This is a very nice BBC.com article about British expatriates living in the small town of Alet-les-Bains not too far from Carcassone. It's a poor area of France, and the outsiders seem to have been a very positive influence on the local economy, as well as having worked hard to fit in. Now, of course, there is Brexit, and both the British and the French are worried. The drop in the pound has already sent some folks back home.
Very interesting article, acraven. This has been a subject on the Expat Forum since the vote. Some of the residents I’ve met in various areas of France are low-income retirees who couldn’t afford to buy anything in England, so they bought old houses in economically depressed areas of France (like where some of my family used to live). I hope the £ recovers because they have no other place to go.
The English pound is not going to recover post Brexit for a long time. The English economy is to small and inflexible to compete against the EU single market and with the number of financial institutions leaving for the mainland Britain is going to be poorer by Trillions of dollars. The only hope those expats really have is that the Euro tanks worse, which could happen based on the situations in Italy and with the entire EU banking system. If China slows down, which also seems likely, the outside money for real estate is going to disappear and the banks can't cover that.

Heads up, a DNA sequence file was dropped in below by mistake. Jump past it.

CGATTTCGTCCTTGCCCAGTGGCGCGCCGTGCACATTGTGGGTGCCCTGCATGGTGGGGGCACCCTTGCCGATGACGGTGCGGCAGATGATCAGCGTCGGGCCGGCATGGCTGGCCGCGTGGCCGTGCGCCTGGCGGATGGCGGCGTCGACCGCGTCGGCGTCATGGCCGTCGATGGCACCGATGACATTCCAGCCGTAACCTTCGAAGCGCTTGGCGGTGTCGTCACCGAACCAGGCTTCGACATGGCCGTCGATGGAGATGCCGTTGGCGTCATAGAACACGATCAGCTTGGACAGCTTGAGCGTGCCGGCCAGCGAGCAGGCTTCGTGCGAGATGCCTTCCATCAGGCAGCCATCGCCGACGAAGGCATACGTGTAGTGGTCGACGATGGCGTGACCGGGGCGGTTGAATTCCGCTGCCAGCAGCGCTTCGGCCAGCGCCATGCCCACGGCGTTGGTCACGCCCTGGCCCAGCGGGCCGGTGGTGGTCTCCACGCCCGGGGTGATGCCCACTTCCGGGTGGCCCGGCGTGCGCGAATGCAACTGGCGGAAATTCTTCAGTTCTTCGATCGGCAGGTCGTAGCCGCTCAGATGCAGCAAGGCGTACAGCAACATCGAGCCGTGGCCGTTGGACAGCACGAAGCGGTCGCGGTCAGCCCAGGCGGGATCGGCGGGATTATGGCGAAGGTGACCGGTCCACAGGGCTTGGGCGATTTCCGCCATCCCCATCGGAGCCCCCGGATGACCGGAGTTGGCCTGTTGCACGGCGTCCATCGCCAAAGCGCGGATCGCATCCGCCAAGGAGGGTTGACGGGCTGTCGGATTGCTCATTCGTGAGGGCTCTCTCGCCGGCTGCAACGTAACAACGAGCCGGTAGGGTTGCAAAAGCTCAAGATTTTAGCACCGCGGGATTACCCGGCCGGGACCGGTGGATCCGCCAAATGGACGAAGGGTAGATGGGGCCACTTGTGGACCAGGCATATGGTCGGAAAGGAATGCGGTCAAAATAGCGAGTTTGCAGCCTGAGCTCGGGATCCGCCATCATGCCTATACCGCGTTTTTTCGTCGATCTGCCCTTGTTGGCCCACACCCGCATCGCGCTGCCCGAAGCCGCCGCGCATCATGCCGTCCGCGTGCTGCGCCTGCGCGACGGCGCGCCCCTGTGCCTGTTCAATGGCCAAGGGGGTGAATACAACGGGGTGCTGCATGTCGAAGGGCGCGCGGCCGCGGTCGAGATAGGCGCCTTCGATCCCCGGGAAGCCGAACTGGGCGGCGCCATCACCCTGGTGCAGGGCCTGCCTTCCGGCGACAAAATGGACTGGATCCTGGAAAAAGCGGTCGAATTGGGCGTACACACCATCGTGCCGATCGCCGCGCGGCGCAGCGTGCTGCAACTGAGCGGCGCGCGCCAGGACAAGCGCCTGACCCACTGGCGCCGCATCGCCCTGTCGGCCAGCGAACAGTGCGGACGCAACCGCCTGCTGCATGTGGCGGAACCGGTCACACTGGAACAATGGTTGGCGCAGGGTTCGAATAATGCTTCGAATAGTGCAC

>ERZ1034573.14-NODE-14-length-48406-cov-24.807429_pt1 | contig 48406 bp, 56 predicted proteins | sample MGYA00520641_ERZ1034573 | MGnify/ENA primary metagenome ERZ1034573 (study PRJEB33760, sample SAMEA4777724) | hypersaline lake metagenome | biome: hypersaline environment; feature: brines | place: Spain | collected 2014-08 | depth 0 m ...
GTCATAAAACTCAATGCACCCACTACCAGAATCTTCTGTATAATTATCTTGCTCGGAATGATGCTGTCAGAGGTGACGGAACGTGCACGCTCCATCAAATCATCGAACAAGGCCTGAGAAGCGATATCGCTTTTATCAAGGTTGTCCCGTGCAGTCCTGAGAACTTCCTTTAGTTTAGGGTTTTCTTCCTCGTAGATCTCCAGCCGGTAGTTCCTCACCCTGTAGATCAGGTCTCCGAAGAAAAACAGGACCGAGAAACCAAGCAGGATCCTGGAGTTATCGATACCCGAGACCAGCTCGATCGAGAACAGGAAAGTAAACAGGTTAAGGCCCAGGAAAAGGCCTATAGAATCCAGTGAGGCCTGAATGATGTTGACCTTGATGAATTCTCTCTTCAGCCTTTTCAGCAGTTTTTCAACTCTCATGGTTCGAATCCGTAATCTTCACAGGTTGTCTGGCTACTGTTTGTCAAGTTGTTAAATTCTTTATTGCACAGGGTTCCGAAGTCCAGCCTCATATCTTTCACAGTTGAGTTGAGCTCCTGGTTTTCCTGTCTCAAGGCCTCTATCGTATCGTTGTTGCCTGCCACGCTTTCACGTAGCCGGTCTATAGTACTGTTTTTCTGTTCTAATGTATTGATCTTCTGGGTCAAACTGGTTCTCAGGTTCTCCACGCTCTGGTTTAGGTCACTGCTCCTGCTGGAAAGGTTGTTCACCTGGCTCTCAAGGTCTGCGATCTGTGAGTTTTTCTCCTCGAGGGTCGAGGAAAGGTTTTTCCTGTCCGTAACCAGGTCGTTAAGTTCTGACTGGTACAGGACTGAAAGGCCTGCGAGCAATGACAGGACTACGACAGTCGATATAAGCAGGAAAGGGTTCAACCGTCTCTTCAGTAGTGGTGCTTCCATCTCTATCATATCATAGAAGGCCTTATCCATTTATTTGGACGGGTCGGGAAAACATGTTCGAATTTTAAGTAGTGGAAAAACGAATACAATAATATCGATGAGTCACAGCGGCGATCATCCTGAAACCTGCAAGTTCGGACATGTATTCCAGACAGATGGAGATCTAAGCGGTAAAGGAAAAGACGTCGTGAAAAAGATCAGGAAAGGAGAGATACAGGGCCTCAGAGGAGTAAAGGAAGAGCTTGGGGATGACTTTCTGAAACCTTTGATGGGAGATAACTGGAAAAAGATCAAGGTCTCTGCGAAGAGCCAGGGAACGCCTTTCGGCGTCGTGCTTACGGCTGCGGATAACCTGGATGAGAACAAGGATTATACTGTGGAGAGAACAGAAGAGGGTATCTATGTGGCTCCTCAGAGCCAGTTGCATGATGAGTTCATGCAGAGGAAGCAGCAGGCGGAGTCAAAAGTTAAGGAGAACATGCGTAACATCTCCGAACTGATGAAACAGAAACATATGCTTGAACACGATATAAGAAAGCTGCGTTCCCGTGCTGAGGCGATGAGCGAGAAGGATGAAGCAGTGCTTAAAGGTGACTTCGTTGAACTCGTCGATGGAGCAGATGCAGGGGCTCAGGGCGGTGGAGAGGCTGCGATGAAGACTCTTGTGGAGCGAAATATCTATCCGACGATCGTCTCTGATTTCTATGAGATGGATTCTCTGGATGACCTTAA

Property in many countries over there are seriously over priced as the banks can't write down the values of those they hold due to failed mortgages, and neither can they afford to fill the empty places with people who need a home but can't afford one.
I wish those folks luck, but the countries never resolved the underlying issues that are causing those small towns to die.
Great read, thanks!
I think what is utterly amazing is just how many expats voted for Brexit. Especially in Spain and other countries. Mostly due to ‘too many foreigners’. My own intuition tells me that when the party in power changes there will be a second vote and the UK will come back into the Union.
The UK can vote all it wants, but at this point the only way it's going to be allowed back into the EU is totally or not at all. And until the British are willing to give up their currency and some of their sovereignty that's not going to happen. They don't have time to even have a vote to stop Brexit; they are inside of 120 days from it happening now. The normal 'kick the can down the road and let the next generation sort it out" method of politics is really biting them in the butt this time.